557WW: "557th Weather Wing Ensemble" The US Air Force’s 557th Weather Wing creates the Global Ensemble Prediction Suite (GEPS) twice per day by ingesting 63 global forecast model runs produced by three operational numerical modeling centers and creating tailored statistical ensemble forecasts. Products include probabilities for precipitation and snowfall, and means/standard deviations of temperature, wind, pressure, height, and relative humidity. 240 hours of one-degree gridded forecast output is produced at 6 hour intervals on the 00Z and 12Z cycle.
2 times per day, from 06:00 and 18:00 UTC
Greenwich Mean Time:
12:00 UTC = 12:00 GMT
Geopotential height (tens of m) at 850 hPa (solid line) and Temperature (°C) at 850 hPa (coloured, dashed line)
This chart helps to identify areas of densely packed isotherms (lines of equal temperature)
indicating a front. Aside from this you can use the modeled temperature in 850 hPa (5000 ft a.s.l.)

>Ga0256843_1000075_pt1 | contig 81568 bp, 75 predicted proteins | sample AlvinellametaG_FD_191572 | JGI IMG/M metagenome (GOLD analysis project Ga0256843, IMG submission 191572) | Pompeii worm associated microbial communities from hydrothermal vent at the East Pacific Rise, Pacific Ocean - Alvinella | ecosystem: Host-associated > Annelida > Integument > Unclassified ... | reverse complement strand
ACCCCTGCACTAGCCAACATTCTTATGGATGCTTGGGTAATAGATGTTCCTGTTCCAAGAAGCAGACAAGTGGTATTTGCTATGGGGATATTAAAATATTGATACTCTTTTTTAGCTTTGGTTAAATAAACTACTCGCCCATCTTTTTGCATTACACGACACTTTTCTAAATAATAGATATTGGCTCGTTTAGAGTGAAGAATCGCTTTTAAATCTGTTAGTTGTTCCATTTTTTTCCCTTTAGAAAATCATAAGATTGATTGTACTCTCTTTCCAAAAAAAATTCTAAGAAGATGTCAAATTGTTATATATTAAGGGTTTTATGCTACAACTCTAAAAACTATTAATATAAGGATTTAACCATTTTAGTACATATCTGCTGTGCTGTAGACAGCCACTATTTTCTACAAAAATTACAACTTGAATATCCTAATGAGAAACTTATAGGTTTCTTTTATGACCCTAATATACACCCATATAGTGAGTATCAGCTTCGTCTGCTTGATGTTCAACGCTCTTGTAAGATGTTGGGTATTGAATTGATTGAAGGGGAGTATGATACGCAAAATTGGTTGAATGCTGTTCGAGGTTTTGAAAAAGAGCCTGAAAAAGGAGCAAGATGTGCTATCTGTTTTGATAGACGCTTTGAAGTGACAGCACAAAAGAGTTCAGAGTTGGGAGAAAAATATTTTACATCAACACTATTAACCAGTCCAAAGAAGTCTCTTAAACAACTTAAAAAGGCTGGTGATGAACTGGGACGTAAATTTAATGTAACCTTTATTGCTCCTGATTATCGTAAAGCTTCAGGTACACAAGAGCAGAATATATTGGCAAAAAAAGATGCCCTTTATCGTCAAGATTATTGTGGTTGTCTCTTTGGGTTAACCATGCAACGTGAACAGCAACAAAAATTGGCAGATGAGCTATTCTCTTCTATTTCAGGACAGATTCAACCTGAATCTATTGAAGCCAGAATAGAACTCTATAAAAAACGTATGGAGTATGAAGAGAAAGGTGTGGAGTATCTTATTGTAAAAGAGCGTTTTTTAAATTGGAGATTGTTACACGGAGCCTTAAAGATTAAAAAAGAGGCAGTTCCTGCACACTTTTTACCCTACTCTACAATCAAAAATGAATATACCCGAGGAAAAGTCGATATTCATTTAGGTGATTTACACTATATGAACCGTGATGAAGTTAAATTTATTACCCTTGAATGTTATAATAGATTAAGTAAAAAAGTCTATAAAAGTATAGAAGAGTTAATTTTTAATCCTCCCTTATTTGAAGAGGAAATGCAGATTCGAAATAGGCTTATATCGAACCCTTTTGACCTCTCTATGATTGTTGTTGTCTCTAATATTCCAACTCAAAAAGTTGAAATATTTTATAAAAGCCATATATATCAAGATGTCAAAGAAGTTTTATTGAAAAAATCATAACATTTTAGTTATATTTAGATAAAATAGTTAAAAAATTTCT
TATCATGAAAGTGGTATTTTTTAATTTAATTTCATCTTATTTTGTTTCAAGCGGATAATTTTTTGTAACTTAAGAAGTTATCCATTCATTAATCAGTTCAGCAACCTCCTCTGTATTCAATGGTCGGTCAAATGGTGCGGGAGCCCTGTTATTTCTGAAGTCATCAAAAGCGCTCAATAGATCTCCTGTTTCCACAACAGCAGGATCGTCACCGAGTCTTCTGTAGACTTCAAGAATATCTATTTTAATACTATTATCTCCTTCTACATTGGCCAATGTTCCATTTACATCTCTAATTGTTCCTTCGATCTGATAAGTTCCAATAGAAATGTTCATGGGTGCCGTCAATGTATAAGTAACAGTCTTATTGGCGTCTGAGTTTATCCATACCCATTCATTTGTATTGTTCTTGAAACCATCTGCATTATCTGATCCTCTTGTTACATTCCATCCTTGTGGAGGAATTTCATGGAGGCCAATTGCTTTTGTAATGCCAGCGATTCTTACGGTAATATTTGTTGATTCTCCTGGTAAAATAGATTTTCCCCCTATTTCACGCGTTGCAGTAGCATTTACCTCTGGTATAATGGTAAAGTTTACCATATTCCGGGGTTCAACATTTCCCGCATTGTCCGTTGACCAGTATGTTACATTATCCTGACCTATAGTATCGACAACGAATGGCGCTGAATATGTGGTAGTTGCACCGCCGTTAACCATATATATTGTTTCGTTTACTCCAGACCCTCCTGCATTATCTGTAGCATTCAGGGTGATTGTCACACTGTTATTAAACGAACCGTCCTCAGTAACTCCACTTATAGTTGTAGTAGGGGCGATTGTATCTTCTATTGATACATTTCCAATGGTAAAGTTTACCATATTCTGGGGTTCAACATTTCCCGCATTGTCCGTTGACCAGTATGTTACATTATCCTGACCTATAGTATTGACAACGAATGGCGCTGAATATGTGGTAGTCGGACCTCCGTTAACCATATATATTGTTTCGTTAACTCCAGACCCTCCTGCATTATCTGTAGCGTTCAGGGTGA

to make a rough estimate on the expected maximum temperature in 2m above the ground.
However, this method does not apply to (winter) inversions.
Numerical weather prediction uses current weather conditions as input into mathematical models of the atmosphere to predict the weather. Although the first efforts to accomplish this were done in the 1920s, it wasn't until the advent of the computer and computer simulation that it was feasible to do in real-time. Manipulating the huge datasets and performing the complex calculations necessary to do this on a resolution fine enough to make the results useful requires the use of some of the most powerful supercomputers in the world. A number of forecast models, both global and regional in scale, are run to help create forecasts for nations worldwide. Use of model ensemble forecasts helps to define the forecast uncertainty and extend weather forecasting farther into the future than would otherwise be possible.
Wikipedia, Numerical weather prediction, http://en.wikipedia.org/wiki/Numerical_weather_prediction
(as of Feb. 9, 2010, 20:50 UTC).